Thursday, November 18, 2010

The Backlog Will Not End With You

Let's be clear here: I like Nintendo, but I'm not a fan of gimmicky console features, no matter how innovative they are. For example, while the Wii-mote is a cool idea, it's not my cup of tea to play games that rely solely on it. I took back Zelda: The Twilight Princess because back then, I worked in the nonprofit sector and the last thing I wanted to do after a grueling day of working for the betterment of a small section of humanity was swing around a controller to mimic Link swinging his sword: I much preferred to be in an unsociable vegetative state and play my games in mindless bliss:

Yeah. Sort of like this.

My feelings regarding the Nintendo DS are similar: Cool idea, but similarly frustrating to play games that rely fully on its gimmick - the stylus. In this case, the full reliance on this gimmick made me take back Ninja Gaiden: Dragon Sword shortly after I realized it was a stylus exclusive game. I'm a huge fan of the series, but the games are already renowned for their difficulty. Console-based Ninja Gaiden games already move people to destroy their systems. Somehow, I don't think hammering your game screen repeatedly with a blunt object on one of the most frustrating series known to gamerkind is a great idea.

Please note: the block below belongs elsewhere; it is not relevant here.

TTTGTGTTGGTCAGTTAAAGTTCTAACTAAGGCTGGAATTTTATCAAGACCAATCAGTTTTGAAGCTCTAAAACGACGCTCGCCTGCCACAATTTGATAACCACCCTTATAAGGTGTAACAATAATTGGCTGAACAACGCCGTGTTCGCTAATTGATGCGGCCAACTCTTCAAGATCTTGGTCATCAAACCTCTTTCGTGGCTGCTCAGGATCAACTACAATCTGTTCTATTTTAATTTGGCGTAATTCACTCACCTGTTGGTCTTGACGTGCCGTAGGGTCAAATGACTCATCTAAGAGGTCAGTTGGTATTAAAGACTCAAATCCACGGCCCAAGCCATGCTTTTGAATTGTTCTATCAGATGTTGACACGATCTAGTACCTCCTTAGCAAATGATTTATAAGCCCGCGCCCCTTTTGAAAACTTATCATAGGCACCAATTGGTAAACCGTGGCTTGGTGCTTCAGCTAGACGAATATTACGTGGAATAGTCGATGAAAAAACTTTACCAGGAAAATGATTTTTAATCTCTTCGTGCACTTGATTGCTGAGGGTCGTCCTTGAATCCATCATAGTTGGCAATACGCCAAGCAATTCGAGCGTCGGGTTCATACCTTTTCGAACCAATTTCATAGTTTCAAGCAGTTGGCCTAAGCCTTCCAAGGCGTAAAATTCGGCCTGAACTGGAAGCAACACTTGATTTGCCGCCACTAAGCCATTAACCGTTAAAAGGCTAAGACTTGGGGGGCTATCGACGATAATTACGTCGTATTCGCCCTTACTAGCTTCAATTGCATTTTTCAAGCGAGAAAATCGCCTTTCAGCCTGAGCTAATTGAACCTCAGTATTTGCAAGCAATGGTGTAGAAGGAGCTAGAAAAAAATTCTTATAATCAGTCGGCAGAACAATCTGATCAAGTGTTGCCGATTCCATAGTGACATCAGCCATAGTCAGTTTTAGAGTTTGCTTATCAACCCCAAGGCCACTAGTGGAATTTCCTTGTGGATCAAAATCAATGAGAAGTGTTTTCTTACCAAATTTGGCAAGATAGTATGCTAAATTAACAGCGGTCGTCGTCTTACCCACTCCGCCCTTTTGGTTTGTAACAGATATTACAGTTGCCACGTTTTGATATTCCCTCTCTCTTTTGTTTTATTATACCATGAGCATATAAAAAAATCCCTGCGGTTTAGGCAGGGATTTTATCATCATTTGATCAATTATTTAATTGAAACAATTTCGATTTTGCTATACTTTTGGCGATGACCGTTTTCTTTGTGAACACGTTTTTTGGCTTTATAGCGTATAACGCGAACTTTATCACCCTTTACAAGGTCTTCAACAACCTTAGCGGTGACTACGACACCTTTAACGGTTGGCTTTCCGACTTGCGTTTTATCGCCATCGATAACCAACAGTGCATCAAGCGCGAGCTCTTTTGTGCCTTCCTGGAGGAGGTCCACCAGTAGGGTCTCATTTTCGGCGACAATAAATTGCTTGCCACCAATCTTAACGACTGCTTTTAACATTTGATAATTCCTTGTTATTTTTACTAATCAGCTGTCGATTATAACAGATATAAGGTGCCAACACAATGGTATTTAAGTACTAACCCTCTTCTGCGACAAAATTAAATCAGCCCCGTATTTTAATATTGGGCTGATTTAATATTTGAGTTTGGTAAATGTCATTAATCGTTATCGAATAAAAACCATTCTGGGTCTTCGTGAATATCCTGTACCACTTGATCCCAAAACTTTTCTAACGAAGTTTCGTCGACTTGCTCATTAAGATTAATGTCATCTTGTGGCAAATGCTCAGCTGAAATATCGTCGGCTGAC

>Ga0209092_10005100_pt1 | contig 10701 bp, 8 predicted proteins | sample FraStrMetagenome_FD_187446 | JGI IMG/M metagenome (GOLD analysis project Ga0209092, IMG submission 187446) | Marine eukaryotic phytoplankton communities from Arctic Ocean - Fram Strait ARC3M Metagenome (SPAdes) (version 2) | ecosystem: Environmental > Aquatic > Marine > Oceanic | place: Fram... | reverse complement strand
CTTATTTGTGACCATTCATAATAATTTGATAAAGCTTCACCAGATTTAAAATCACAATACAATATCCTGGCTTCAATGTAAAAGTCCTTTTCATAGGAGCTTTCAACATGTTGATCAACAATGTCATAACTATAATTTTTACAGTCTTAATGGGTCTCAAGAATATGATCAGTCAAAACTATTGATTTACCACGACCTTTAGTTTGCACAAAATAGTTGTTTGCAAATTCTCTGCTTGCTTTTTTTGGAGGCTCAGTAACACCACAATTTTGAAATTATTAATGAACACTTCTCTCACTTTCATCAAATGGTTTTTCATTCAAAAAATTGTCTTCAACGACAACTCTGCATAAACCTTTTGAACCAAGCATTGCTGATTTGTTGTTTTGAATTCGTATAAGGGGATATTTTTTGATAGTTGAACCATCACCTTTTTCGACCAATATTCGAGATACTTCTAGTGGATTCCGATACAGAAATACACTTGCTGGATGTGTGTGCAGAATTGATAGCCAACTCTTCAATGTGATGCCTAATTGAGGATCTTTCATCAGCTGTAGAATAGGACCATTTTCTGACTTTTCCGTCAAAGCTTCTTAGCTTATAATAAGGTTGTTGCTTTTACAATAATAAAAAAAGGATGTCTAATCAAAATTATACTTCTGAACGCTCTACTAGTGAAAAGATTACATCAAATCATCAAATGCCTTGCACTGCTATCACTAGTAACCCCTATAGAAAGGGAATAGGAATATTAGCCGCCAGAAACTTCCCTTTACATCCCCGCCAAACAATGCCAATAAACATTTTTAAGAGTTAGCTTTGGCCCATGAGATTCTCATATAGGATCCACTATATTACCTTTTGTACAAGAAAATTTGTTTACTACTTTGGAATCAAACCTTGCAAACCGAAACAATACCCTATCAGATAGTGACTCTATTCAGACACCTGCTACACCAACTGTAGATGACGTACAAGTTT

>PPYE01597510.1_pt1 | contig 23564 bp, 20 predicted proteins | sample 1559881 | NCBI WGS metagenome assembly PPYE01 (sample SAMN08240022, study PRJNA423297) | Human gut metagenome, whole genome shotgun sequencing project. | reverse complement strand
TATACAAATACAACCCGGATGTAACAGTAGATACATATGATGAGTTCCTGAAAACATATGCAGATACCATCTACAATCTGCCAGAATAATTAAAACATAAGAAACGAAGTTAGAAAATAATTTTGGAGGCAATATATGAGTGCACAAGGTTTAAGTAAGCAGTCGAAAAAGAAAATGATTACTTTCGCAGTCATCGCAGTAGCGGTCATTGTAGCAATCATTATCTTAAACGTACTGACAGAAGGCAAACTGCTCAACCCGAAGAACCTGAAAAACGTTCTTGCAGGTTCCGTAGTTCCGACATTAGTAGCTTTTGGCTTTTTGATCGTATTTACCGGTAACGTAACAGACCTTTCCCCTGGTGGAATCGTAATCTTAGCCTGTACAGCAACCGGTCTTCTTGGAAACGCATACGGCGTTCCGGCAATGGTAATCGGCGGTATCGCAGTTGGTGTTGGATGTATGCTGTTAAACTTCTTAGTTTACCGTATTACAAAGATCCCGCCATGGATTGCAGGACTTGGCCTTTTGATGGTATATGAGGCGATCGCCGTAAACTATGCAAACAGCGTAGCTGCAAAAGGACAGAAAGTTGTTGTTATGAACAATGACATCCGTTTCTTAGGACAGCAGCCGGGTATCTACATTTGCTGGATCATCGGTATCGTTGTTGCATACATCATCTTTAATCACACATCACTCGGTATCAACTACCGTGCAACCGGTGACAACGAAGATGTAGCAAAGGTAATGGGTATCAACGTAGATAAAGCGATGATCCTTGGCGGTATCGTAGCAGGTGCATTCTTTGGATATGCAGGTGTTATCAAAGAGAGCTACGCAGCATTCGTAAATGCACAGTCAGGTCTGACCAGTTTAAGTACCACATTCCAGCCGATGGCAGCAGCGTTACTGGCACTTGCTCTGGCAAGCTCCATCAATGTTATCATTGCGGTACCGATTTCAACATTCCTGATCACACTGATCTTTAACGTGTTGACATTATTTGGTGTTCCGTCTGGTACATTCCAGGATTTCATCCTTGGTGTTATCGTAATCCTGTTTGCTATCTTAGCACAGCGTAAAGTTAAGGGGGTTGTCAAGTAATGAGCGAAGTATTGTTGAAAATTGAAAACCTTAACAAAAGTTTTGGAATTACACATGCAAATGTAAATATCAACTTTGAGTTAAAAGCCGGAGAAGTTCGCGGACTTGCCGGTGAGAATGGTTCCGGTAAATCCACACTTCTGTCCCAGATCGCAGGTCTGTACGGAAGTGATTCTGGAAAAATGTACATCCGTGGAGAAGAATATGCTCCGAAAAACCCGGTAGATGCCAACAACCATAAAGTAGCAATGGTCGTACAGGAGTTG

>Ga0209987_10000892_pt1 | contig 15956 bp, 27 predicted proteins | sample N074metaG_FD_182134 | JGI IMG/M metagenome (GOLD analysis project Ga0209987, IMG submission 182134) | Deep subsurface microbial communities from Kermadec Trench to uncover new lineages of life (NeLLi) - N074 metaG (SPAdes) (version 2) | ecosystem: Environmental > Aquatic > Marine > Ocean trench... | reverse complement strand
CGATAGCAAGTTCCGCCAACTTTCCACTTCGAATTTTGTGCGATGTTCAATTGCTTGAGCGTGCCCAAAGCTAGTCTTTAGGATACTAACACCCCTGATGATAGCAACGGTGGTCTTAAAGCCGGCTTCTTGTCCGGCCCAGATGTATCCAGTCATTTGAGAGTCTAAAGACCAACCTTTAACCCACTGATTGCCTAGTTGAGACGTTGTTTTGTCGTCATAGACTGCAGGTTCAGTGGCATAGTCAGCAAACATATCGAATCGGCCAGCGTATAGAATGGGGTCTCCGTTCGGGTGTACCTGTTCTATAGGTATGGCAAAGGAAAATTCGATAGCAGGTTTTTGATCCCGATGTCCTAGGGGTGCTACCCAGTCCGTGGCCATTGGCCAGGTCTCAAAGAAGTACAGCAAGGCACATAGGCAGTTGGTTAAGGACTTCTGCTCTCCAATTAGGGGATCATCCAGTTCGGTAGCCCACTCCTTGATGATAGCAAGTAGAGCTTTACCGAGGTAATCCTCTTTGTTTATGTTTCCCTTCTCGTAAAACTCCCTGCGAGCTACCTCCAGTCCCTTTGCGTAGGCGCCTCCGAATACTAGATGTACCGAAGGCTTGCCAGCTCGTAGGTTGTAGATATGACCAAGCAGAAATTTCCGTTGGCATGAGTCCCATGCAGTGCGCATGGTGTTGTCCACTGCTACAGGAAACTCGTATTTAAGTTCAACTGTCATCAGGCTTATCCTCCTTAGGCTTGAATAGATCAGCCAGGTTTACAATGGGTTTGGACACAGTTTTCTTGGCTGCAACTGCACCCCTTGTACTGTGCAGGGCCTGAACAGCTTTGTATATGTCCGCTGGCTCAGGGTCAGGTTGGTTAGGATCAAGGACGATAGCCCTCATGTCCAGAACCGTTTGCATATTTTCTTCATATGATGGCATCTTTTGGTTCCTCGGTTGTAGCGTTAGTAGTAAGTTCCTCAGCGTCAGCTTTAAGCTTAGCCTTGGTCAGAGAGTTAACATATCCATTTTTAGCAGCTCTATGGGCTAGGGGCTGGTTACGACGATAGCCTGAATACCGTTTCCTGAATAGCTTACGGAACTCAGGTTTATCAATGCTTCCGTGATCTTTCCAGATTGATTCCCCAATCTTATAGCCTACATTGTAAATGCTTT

To a person with a stylus, Ninja Gaiden: Dragon Sword looks like a nail.

But I digress.

The game this post discusses is The World Ends With You, one of Square-Enix's earlier DS entries. If you know anything about the gameplay, then given what I previously said it should be no surprise that I was not interested initially. A stylus-reliant action-RPG that makes use of both screens at the same time? No thanks -- it sounded like an aneurysm ready to happen. Thus I passed on this title, despite the insistence of my good friend (who I shall affectionately refer to as "Canadian Wench")